Canadian Woodworking
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Build a boho table

Author: Ethan Kroetsch
Photos: Ethan Kroetsch
Published: February March 2023
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This table can be quickly and easily disassembled so it can travel with you. If you like the look of the table, but don’t need it to be portable, that’s an easy fix.

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  • DIFFICULTY
    3/5
  • LENGTH/TIME
    3/5
  • COST
    3/5
Boho table illo
Boho table
Boho table

This project all started when a wonderful client asked me to make a low feasting table, sometimes called a “boho table.” People sit on the ground while enjoying a picnic-style meal at the table. The design process began with identifying and ana­lyzing the constraints of the piece, such as form, function and the dimensions outlined by the client. I was able to create a design that takes inspiration from mid-century, modern-style furniture. At the request of the client, the table was designed so the legs can be easily detached using no tools. The table also folds in half for easy storage with a minimal footprint. I chose ash due to its attractive appear­ance, durability and pleasurable working properties.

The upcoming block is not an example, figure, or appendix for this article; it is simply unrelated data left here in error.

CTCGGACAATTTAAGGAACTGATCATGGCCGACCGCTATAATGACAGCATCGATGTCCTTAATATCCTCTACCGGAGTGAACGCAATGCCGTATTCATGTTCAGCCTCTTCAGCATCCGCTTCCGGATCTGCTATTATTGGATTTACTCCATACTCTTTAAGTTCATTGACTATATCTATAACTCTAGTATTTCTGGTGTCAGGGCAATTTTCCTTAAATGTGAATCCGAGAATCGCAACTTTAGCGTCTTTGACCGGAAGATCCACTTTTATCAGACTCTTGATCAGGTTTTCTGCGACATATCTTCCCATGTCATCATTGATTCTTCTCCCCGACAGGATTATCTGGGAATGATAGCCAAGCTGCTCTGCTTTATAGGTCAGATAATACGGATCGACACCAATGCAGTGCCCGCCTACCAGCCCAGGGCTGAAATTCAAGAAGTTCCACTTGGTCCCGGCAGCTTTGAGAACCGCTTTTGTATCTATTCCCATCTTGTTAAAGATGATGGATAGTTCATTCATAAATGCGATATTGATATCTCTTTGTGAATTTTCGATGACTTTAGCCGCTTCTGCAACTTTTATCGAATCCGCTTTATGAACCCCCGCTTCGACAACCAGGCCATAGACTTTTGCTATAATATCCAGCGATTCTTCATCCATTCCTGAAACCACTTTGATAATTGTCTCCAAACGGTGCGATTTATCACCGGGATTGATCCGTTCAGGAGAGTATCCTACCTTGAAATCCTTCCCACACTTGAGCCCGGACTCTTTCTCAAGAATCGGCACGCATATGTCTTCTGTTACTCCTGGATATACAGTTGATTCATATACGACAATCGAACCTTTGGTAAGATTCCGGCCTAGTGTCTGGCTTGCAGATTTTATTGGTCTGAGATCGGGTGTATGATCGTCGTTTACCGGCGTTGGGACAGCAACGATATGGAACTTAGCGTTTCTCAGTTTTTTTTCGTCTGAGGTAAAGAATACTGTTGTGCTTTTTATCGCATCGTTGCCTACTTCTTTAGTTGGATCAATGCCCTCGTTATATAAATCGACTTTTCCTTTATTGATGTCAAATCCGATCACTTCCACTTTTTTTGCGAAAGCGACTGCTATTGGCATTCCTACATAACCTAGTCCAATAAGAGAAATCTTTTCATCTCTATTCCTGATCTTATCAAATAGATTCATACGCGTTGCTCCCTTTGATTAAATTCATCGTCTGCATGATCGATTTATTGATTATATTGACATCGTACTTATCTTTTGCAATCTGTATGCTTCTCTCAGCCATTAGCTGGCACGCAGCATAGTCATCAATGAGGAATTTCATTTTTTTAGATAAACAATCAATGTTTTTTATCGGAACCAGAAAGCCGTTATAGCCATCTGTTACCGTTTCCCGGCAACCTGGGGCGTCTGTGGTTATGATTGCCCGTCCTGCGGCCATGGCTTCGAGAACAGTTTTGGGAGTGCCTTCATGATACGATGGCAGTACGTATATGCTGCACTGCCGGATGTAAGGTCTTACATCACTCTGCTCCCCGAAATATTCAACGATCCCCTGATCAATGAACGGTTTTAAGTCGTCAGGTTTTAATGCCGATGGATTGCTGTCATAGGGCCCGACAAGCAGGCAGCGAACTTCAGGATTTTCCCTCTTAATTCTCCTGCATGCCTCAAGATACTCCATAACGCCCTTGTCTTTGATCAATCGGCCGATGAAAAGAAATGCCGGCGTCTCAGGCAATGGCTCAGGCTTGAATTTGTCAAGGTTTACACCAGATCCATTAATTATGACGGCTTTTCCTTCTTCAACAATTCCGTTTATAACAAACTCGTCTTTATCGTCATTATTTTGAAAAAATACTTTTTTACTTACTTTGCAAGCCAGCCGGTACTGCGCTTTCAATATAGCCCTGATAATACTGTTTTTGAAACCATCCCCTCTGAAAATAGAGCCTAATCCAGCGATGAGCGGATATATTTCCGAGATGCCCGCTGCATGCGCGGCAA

If you like the look of this table, but don’t want to make it fold­able, that’s an easy adjustment. Leg and apron joinery can remain the same, or you can use alternative joinery, such as a mortise and tenon joint, to fix these parts together. The top and long aprons are the same except they aren’t cut in half and there’s no reason to include the middle stretchers or wedges.

The table construction utilizes a variety of woodworking tech­niques including several easy-to-make jigs. Follow along as I take you through the steps to build this low feasting table.

Steep Bevel
Kroetsch made a dedicated jig to secure and control the large top during the cut. If you have a steady hand and experience using a table saw, you may be able to make this cut without a jig. Notice he has to move his rip fence to the left side of the blade, as he has a right-tilt table saw.

Boho table

Time to Taper
Using a simple tapering jig, Kroetsch marks where the taper needs to be, then trims most of the waste on his bandsaw.

Boho table

Plane It to Perfection
The same taper jig used on the bandsaw holds the legs while being fed through the thickness planer. Ensure the legs travel in the correct direction or tear-out will occur.

Boho table